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    Goodfellas Don Defends Daughter

    Never mess with a made man.

    Paul Sorvino, famed for his role as mafia don Paul Cicero in Martin Scorsese's 1990 gangster classic Goodfellas, dished out some real-life law and order to his daughter's ex-boyfriend, pulling a gun on him during a confrontation at a motel in Stowe, Vermont.

    The incident took place on Jan. 3 as Amanda Sorvino, 36, locked herself in the bathroom of her room and called 911 and her father after 21-year-old Daniel Snee allegedly began banging on her door and threatening to kill her.

    The tough-guy actor was the first to arrive on the scene and, apparently drawing on his days as Detective Phil Cerreta on Law & Order and his real-life experience as a deputy sheriff in his home state of Pennsylvania, announced that he was armed and requested Snee to back away from the door and stand down.

    Stowe City Police Chief Ken Kaplan says that Sorvino never pointed the gun at Snee and never threatened to shoot. Kaplan adds that because of his deputy status in Pennsylvania, the 67-year-old Sorvino is allowed to carry a firearm across state lines and, as far as Kaplan is concerned, broke no laws.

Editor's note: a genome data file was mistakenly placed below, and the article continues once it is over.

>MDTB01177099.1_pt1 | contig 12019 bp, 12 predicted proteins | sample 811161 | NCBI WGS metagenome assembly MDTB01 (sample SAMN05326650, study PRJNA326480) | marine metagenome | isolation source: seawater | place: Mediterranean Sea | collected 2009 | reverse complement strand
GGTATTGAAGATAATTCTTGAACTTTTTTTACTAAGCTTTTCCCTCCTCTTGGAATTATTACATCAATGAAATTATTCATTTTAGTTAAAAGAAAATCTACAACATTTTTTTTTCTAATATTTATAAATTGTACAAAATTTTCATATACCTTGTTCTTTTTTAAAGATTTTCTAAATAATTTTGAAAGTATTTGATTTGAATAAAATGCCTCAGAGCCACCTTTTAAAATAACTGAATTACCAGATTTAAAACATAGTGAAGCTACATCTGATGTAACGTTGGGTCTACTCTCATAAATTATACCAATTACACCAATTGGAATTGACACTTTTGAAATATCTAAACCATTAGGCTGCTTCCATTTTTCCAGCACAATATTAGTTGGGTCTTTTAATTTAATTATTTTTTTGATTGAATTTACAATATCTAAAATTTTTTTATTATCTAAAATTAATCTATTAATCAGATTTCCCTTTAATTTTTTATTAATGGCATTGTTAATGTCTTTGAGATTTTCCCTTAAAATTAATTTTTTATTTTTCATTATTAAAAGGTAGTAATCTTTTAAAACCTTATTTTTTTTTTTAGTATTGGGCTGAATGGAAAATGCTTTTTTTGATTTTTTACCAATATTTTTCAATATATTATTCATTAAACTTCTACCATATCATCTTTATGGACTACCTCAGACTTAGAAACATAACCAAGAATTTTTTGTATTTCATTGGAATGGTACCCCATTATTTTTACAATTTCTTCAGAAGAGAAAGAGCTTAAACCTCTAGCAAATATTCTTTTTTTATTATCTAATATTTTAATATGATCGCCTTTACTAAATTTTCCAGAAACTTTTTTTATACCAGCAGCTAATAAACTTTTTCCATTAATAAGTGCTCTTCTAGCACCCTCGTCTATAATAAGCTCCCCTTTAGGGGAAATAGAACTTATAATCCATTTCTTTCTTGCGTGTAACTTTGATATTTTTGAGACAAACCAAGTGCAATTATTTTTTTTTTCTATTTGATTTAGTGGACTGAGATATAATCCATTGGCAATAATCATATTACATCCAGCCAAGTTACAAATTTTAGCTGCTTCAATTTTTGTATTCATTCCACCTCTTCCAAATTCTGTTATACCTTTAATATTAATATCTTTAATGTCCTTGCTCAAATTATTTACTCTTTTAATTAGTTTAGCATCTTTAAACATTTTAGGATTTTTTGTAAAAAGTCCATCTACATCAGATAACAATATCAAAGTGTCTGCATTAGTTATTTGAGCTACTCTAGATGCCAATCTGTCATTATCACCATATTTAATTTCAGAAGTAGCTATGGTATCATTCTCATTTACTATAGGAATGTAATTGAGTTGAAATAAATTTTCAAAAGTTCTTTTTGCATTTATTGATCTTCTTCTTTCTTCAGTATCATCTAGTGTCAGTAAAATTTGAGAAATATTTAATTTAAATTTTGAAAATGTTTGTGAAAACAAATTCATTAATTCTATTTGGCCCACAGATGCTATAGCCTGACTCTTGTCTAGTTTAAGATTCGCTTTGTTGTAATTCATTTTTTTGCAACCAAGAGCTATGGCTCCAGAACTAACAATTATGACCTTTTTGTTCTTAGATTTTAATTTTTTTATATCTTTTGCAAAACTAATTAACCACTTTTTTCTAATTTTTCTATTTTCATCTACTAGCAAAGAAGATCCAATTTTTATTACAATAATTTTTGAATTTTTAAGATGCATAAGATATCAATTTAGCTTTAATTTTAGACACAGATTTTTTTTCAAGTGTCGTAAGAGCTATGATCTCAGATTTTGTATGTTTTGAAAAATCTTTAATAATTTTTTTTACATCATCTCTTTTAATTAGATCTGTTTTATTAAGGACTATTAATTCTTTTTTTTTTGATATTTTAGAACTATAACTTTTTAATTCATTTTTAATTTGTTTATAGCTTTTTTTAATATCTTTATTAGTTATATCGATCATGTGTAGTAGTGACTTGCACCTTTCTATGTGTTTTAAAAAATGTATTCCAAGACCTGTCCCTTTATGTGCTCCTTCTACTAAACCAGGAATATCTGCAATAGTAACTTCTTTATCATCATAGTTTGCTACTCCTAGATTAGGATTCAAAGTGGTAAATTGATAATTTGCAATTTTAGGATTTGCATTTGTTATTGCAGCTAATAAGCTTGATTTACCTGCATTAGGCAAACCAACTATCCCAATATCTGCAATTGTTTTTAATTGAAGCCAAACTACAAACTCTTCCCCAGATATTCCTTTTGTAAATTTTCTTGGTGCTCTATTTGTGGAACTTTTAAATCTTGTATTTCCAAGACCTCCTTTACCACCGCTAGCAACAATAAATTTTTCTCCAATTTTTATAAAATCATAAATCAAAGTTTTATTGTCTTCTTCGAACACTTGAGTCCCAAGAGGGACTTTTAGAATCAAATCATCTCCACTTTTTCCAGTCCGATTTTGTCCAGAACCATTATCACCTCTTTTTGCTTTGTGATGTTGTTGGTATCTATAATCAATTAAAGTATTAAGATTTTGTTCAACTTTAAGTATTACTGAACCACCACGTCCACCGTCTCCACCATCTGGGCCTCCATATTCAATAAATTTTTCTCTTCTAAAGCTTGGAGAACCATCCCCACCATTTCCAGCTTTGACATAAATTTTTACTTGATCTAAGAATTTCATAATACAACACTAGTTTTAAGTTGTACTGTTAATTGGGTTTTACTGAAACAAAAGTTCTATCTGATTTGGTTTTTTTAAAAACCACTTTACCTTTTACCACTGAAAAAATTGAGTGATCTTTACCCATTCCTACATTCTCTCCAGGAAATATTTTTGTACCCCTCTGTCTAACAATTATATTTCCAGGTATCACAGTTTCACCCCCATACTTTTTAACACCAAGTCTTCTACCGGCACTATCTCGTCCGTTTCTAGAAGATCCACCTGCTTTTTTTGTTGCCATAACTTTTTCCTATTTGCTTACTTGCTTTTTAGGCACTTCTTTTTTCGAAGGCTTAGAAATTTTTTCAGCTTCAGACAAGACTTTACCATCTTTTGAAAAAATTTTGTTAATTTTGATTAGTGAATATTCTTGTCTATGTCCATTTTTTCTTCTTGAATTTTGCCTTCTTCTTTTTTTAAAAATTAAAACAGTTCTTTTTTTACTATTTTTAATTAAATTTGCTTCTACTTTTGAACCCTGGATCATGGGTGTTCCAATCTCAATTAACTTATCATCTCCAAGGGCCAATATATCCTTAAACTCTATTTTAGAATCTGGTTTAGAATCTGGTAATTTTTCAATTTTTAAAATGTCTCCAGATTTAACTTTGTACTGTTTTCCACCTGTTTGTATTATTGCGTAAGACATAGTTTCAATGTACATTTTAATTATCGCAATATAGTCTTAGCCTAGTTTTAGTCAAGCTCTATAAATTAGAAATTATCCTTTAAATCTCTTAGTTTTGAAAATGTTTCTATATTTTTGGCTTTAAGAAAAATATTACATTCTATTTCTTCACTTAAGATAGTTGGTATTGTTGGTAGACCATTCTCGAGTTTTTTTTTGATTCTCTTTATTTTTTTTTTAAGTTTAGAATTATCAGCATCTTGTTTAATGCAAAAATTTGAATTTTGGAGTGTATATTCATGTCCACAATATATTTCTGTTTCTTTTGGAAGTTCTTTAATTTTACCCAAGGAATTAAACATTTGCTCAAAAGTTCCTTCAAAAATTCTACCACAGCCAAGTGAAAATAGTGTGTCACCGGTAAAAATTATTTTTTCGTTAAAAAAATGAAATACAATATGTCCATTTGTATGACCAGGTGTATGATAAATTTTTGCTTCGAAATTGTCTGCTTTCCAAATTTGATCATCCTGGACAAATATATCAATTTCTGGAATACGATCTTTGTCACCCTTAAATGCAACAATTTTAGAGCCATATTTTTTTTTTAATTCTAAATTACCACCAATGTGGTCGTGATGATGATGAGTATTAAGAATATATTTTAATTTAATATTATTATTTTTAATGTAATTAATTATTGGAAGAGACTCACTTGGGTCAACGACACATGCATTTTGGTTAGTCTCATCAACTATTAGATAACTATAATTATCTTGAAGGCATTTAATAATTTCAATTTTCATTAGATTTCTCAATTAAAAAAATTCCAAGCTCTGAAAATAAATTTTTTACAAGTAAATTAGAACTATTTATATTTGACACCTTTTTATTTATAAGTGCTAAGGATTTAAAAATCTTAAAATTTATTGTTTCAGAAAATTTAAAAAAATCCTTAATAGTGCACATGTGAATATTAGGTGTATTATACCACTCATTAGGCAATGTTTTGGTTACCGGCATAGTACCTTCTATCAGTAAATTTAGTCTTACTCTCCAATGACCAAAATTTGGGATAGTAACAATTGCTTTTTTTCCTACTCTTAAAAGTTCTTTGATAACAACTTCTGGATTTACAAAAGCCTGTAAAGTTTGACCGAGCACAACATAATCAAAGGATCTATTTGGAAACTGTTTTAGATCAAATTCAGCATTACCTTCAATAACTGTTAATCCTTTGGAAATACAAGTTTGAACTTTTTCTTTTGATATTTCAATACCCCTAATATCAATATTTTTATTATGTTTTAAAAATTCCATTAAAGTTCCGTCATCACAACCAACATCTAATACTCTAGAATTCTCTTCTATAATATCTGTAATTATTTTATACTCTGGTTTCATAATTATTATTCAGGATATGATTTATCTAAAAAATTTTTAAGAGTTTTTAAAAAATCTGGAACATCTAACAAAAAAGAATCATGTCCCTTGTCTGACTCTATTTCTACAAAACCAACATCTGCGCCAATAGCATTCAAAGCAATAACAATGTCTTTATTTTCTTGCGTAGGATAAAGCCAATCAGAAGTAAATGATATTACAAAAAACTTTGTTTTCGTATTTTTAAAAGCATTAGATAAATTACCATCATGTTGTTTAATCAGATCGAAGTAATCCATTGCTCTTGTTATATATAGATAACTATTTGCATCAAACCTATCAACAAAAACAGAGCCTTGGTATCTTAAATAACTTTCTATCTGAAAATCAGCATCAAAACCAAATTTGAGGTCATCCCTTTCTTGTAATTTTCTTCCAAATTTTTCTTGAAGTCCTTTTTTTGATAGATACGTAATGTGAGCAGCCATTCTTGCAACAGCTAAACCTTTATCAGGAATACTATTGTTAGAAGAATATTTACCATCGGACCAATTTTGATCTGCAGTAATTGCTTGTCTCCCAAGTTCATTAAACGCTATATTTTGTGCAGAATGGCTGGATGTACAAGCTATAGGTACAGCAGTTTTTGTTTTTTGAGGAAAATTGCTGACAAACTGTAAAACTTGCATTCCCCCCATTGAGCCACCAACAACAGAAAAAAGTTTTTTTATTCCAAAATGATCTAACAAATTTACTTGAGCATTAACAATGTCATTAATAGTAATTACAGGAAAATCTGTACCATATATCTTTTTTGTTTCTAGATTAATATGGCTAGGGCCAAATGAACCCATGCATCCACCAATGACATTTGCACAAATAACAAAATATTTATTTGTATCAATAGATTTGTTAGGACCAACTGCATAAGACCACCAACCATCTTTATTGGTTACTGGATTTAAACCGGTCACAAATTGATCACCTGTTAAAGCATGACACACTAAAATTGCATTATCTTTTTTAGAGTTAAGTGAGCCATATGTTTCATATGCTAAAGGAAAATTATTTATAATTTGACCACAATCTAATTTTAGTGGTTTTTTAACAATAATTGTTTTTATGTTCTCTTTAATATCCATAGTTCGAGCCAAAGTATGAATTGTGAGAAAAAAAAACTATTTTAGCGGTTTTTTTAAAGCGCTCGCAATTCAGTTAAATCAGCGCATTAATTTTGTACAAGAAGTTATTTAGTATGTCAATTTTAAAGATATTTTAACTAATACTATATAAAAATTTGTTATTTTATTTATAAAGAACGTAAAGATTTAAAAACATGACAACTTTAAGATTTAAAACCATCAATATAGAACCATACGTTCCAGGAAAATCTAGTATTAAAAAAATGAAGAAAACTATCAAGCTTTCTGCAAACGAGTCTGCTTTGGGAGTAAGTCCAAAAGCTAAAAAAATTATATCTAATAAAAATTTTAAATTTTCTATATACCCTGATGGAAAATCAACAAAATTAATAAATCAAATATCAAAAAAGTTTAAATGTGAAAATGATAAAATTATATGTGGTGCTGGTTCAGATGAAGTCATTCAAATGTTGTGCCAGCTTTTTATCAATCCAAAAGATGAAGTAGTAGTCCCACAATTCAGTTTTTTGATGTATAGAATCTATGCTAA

When the local (real) cops arrived, Snee was handcuffed and arrested for disorderly conduct. His blood alcohol content was listed as 0.175, more than double the legal limit for driving in Vermont.

    According to an affidavit filed by Officer Frederick Whitcomb, Snee crawled through an open window of the police cruiser and managed to flee—adding a charge of escape to his rap sheet—but was found an hour later hiding behind the hotel.

    Snee was taken to a local correctional facility, where he remains behind bars on $5,000 bail. Snee is scheduled to appear in Vermont District Court in Hyde Park on Feb. 5.

    The younger sister of Oscar winner Mira Sorvino, Amanda Sorvino had reportedly ended her relationship with Snee shortly before the confrontation.

    She appeared Tuesday before a judge in Stroudsburg, Pennsylvania, to seek a restraining order against Snee. In her testimony, she described the exchange between the young man and her father.

    "He got in my father's face and said, 'Go ahead, Paul, shoot. I ain't done nothing wrong,' " Amanda Sorvino told the court.

    The judge ultimately approved the stay-away order, which prohibits Snee from coming near Sorvino for three years.

    Neither Paul Sorvino nor his publicist had any comment on Wednesday.

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